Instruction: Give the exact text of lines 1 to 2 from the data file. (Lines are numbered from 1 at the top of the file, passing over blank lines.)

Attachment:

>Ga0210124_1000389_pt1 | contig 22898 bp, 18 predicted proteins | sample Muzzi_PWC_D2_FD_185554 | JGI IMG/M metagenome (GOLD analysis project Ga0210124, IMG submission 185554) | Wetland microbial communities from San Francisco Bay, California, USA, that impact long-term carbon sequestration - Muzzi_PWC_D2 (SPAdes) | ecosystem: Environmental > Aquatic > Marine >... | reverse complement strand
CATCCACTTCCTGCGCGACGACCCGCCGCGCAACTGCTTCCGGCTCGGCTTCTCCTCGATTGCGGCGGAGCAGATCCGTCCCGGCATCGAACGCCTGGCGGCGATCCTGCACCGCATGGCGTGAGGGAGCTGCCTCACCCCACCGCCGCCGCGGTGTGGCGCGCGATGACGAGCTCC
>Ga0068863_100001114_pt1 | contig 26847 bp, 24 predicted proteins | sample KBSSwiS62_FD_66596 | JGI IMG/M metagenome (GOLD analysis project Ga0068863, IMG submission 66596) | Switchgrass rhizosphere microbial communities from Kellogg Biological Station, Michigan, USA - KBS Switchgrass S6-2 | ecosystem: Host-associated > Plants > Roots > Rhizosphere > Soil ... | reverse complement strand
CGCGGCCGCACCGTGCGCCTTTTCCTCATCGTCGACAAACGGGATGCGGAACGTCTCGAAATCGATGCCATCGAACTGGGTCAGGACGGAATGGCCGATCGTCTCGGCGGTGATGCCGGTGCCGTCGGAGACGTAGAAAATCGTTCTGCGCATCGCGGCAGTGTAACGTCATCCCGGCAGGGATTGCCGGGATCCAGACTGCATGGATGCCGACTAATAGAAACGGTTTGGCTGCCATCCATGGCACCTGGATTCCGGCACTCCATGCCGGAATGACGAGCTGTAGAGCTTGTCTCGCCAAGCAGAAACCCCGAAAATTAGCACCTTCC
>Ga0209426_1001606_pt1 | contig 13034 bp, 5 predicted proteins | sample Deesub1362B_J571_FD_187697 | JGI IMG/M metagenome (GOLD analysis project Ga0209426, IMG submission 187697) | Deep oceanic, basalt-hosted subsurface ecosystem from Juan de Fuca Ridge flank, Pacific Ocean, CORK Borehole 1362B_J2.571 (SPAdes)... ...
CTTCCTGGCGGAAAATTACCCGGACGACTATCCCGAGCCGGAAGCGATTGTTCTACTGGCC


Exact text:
>Ga0210124_1000389_pt1 | contig 22898 bp, 18 predicted proteins | sample Muzzi_PWC_D2_FD_185554 | JGI IMG/M metagenome (GOLD analysis project Ga0210124, IMG submission 185554) | Wetland microbial communities from San Francisco Bay, California, USA, that impact long-term carbon sequestration - Muzzi_PWC_D2 (SPAdes) | ecosystem: Environmental > Aquatic > Marine >... | reverse complement strand
CATCCACTTCCTGCGCGACGACCCGCCGCGCAACTGCTTCCGGCTCGGCTTCTCCTCGATTGCGGCGGAGCAGATCCGTCCCGGCATCGAACGCCTGGCGGCGATCCTGCACCGCATGGCGTGAGGGAGCTGCCTCACCCCACCGCCGCCGCGGTGTGGCGCGCGATGACGAGCTCC